Glenn Polyn//February 1, 2023//
Glenn Polyn //February 1, 2023//
A brand of Spectrum Brands, GloFish is known for its fluorescent fish that add an alluring array of brilliant colors to any aquarium. Neither injected with dye nor painted, GloFish get their stunning color from a fluorescence gene. Pet Age recently spoke with Dr. Aidas Nasevicius, principal scientist at GloFish, to learn more about the fluorescent fish that first hit the pet market in 2003.
What is fluorescence and how does it relate to a GloFish?
Fluorescent proteins are proteins that absorb one color of light and emit another color. These proteins are found in marine corals and other aquatic animals, and they give the animal the ability to fluoresce. GloFish are freshwater ornamental fish that have an additional gene in their DNA, which comes from marine corals and anemones. Using biotechnology, we add this gene to the fishes’ DNA which gives them the ability to produce the fluorescent protein. Once they mature and reproduce, this gene is passed on to their offspring, just like any other genetic trait. Unlike ornamental fish that have been injected with a dye, the fluorescent protein is produced by the fish just like the other proteins in its body and that color will last throughout their lifetime without harming them, other animals or the environment
What does it take to develop a GloFish line and make it available to the public?
The process to develop each new GloFish fluorescent fish takes five to seven years and multiple generations must be produced before the fish can be made available to the public. In addition, throughout the development of each line, the fish must undergo a series of studies. The data from these studies must be submitted to regulators to show that the new gene will be passed from one generation to the next and that every new line of fluorescent fish is safe for the environment, for people and for other animals. Regulatory agencies must assume that the fish could be released into the environment, therefore, only those fish that can be shown to be very unlikely to establish a wild population in North America can be sold in these territories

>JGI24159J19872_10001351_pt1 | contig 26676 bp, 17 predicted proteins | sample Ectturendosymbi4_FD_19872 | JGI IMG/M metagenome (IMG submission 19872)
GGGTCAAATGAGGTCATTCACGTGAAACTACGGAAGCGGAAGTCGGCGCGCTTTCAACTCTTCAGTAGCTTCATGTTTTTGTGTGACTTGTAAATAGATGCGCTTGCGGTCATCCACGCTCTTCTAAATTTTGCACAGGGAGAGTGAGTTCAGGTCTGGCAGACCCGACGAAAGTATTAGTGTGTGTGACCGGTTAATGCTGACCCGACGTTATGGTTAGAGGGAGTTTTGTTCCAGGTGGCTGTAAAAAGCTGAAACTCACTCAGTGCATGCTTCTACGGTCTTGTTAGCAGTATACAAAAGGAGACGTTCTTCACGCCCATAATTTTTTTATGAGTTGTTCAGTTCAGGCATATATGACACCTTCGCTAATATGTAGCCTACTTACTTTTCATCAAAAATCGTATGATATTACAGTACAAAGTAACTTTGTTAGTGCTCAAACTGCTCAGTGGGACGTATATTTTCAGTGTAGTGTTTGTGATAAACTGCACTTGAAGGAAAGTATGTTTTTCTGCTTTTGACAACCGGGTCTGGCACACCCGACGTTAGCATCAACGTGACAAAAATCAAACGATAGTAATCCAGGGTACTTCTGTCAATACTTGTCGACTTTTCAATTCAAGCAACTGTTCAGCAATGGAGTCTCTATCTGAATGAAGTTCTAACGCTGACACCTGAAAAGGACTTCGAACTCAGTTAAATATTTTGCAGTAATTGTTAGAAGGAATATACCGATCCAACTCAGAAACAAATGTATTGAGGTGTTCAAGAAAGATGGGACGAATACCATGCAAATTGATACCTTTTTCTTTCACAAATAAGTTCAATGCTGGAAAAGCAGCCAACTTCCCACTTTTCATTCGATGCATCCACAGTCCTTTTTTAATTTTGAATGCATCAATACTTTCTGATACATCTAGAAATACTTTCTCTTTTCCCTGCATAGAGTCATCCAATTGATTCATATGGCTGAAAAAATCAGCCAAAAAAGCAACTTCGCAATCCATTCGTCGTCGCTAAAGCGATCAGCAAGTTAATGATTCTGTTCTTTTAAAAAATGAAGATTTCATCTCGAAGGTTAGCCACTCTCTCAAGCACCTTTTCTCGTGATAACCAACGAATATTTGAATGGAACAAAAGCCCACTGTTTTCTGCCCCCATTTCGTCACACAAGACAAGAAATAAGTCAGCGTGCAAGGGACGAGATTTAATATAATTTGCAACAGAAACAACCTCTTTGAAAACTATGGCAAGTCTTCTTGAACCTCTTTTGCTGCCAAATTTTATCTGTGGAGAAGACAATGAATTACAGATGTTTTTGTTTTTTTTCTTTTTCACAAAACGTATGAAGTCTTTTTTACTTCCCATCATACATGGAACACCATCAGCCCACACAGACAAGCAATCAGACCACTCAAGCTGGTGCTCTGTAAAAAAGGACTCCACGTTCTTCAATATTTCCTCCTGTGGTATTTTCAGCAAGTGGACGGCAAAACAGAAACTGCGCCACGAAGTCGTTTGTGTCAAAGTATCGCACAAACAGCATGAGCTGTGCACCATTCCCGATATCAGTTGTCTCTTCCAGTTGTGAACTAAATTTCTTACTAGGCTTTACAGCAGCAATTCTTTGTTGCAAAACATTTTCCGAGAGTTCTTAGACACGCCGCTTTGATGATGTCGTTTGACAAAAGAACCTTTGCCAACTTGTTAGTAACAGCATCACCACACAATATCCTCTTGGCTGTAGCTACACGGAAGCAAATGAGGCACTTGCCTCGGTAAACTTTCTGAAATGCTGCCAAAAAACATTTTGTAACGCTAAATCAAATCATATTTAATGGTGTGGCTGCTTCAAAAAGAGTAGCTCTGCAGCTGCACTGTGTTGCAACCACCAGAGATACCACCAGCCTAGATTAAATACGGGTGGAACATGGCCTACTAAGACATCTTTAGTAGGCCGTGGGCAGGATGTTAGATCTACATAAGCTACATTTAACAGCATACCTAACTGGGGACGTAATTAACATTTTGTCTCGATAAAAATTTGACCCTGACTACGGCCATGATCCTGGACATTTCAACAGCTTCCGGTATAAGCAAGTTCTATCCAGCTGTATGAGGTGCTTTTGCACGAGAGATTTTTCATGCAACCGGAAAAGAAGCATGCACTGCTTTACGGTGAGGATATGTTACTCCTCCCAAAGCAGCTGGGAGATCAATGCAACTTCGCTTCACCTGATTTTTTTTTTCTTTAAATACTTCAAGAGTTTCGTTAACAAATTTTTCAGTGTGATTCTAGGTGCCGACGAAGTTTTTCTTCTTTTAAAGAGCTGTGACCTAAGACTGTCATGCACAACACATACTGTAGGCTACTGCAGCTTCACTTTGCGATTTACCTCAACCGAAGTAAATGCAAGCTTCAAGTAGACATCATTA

Today, GloFish fluorescent fish are developed and produced for sale in the U.S. and Canada only. Production and distribution of GloFish within the U.S. is regulated by the FDA and the ECCC regulates any importation, sale, and distribution in Canada. The FDA has not authorized the import of any fluorescent fish produced outside of the United States and the fish have not been approved by regulators in any other country outside of the US and Canada.
What impact has the 2017 acquisition by Spectrum Brands had on GloFish?
The acquisition of the GloFish business by Spectrum Brands significantly increased our resources as well as our ability to conduct more R&D. We continue to expand our new product development each year and have also added additional resources to the business like an aquatic veterinarian. We are currently completing the first phase of the expansion of our R&D facility with a new hatchery designed to dramatically increase our holding capacity and a water reclamation system to capture, sterilize and reuse the water that flows through our hatcheries and greenhouses. These large investments that Spectrum Brands is making today will drive the creation of more GloFish species in the future.
What species, if any, are not conducive to being a GloFish variety?
There are many hurdles that a fish must overcome to become a possible GloFish candidate. Most importantly, there must be an extremely low risk of the fish establishing a population in North America. This immediately rules out any fish that are native to North America like Bluenose Shiners (Pteronotropis welaka) or Pygmy Sunfish (Elassoma evergladei) or non-native species that have established populations such as Goldfish or Oscars. If a fish meets the requirements of being at a very low risk of establishing in North America, then it must also be a fish that has been or can be produced in large quantities. That rules out some great species like the Glass Cat (Kryptopterus vitreolus), which has never been bred in captivity. Lastly, we look for fish that can be produced in quantities that will meet the demand in North America. Our production facilities are all in Florida and they must be registered with the FDA. It is critical from a quality control perspective that they are produced at facilities where we can oversee production from beginning to end and monitor the health of the fish as they leave the facility. Of course, the last hurdle is that the fish must be a species that will create excitement in the aquatic category for our customers and delight the GloFish consumer.
(Above GLOFISH® images owned by GloFish, LLC and used under license)